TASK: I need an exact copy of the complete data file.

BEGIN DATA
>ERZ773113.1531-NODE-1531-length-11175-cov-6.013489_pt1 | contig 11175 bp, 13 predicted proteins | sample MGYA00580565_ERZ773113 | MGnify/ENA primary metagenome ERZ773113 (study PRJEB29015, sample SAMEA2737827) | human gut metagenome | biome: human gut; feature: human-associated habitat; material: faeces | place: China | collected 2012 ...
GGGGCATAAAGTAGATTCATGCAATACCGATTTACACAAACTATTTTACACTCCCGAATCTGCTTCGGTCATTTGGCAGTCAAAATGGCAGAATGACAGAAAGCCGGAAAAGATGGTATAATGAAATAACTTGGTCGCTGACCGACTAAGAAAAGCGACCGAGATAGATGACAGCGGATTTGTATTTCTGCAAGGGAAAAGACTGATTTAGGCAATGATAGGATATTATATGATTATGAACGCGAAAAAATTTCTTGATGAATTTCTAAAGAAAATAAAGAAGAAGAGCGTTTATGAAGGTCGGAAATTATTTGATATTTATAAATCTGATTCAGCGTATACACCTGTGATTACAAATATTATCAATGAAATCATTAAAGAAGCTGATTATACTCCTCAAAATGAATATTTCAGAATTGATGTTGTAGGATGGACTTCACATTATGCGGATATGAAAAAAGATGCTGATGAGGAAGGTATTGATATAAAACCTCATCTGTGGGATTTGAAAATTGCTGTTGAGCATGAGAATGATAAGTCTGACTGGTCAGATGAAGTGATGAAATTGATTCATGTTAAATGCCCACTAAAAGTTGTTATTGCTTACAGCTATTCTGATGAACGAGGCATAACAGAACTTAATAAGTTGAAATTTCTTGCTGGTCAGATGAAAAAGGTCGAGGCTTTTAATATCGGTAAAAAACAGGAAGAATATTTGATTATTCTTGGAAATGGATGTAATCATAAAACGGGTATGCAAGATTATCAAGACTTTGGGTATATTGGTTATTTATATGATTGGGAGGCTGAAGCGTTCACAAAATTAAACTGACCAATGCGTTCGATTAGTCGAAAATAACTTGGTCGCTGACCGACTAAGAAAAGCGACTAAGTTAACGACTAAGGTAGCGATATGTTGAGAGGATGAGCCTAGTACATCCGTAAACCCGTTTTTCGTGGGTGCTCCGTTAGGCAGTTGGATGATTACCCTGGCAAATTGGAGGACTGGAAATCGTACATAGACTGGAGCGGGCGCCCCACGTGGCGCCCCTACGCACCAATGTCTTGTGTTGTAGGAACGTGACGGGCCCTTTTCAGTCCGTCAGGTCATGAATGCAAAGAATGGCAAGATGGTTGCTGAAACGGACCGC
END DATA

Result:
>ERZ773113.1531-NODE-1531-length-11175-cov-6.013489_pt1 | contig 11175 bp, 13 predicted proteins | sample MGYA00580565_ERZ773113 | MGnify/ENA primary metagenome ERZ773113 (study PRJEB29015, sample SAMEA2737827) | human gut metagenome | biome: human gut; feature: human-associated habitat; material: faeces | place: China | collected 2012 ...
GGGGCATAAAGTAGATTCATGCAATACCGATTTACACAAACTATTTTACACTCCCGAATCTGCTTCGGTCATTTGGCAGTCAAAATGGCAGAATGACAGAAAGCCGGAAAAGATGGTATAATGAAATAACTTGGTCGCTGACCGACTAAGAAAAGCGACCGAGATAGATGACAGCGGATTTGTATTTCTGCAAGGGAAAAGACTGATTTAGGCAATGATAGGATATTATATGATTATGAACGCGAAAAAATTTCTTGATGAATTTCTAAAGAAAATAAAGAAGAAGAGCGTTTATGAAGGTCGGAAATTATTTGATATTTATAAATCTGATTCAGCGTATACACCTGTGATTACAAATATTATCAATGAAATCATTAAAGAAGCTGATTATACTCCTCAAAATGAATATTTCAGAATTGATGTTGTAGGATGGACTTCACATTATGCGGATATGAAAAAAGATGCTGATGAGGAAGGTATTGATATAAAACCTCATCTGTGGGATTTGAAAATTGCTGTTGAGCATGAGAATGATAAGTCTGACTGGTCAGATGAAGTGATGAAATTGATTCATGTTAAATGCCCACTAAAAGTTGTTATTGCTTACAGCTATTCTGATGAACGAGGCATAACAGAACTTAATAAGTTGAAATTTCTTGCTGGTCAGATGAAAAAGGTCGAGGCTTTTAATATCGGTAAAAAACAGGAAGAATATTTGATTATTCTTGGAAATGGATGTAATCATAAAACGGGTATGCAAGATTATCAAGACTTTGGGTATATTGGTTATTTATATGATTGGGAGGCTGAAGCGTTCACAAAATTAAACTGACCAATGCGTTCGATTAGTCGAAAATAACTTGGTCGCTGACCGACTAAGAAAAGCGACTAAGTTAACGACTAAGGTAGCGATATGTTGAGAGGATGAGCCTAGTACATCCGTAAACCCGTTTTTCGTGGGTGCTCCGTTAGGCAGTTGGATGATTACCCTGGCAAATTGGAGGACTGGAAATCGTACATAGACTGGAGCGGGCGCCCCACGTGGCGCCCCTACGCACCAATGTCTTGTGTTGTAGGAACGTGACGGGCCCTTTTCAGTCCGTCAGGTCATGAATGCAAAGAATGGCAAGATGGTTGCTGAAACGGACCGC